As with most, though not all, issues I think it's wrong to make blanket statements about building fires.
It seems that the consensus, with some opposition, is that minimal-impact stoves such as the Bushbuddy or a Kelly Kettle (aka Benghazi Boiler) are acceptable alternatives. I certainly think so. Since they burn twigs and leaf litter I think they are materially different than a campfire buring larger deadfall, especially since most of the people that use such systems are those of us who are far away from the busier trails.
Nonetheless, I have to support the burn bans in national parks, since there are simply too many irresponsible people infesting the national parks. BLM land and national forests are another matter, though. Few Joe Sixpacks like camping in real wilderness. My friends and I had campfies every night when we were kayaking through the Tongass this past summer. Not bonfires, mind you, but little camp fires.
One of those rare absolutisms:
Anyone who says that burning wood is no more carbon neutral than burning propane needs to do a little reading. The carbon in fossil fuels has been locked underground for at least 50 million years. It is unlikely that the Earth was cold enough to have ice at both poles at any time before 65 million years ago. Here's a source:
It is the difference between freeing carbon that is currently participating in the carbon cycle (wood) versus carbon that has been out of the cycle a long time (fossil fuels). Before that carbon was taken out of the cycle the Earth WAS exactly what all the global warning fanatics keep screaming about, or worse. So if you want another "Hothouse Earth", by all means, burn those fossil fuels and increase the atmospheric CO2 by 500%.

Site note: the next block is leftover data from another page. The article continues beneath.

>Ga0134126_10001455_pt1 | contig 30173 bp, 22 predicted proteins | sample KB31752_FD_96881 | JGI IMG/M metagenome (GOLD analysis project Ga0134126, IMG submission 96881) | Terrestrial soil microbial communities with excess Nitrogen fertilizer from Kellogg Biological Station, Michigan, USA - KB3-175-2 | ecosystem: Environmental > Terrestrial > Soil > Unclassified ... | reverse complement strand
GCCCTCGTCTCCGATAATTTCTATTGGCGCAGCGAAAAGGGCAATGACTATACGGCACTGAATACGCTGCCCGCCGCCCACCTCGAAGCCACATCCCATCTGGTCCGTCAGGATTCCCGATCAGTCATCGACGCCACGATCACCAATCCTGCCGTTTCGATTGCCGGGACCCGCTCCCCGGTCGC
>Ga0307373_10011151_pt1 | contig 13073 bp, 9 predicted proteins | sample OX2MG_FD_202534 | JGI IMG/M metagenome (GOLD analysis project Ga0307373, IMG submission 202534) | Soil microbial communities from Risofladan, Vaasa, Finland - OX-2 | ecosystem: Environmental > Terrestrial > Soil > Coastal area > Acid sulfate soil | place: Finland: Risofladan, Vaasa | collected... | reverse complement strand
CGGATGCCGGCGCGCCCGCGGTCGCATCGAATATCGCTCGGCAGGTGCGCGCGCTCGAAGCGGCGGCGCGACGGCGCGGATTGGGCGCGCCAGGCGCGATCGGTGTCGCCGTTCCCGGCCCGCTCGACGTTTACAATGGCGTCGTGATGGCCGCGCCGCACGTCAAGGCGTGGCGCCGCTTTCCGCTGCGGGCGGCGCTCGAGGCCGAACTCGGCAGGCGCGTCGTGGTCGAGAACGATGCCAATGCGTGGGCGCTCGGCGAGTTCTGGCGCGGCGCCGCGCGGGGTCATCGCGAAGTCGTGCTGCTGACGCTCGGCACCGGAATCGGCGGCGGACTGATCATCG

Alcohol is NOT carbon neutral. All the studies show almost no improvement over fossil fuels, because it takes so much fossil fuels to grow the source vegetation (fertilizer, tractor fuel, seed trucks, etc.), move it to the processing center, move the alcohol to the stores where you buy it, etc.
That said, eventually we may get to the point where it isn't a bad choice. We can learn a lot about how to do it from Brazil. Right now, speaking purely environmentally, alcohol is essentially just as bad as fossil fuels. But then again, what is one propane cannister compared to the gas you burned getting to the trail-head? A drop in the ocean, that's what. There is no truly good option. We have to accept that humans are going to affect the planet, and just try to minimize it. We can't stop it at this point; there are too many of us (and growing). Thank you, Malthus.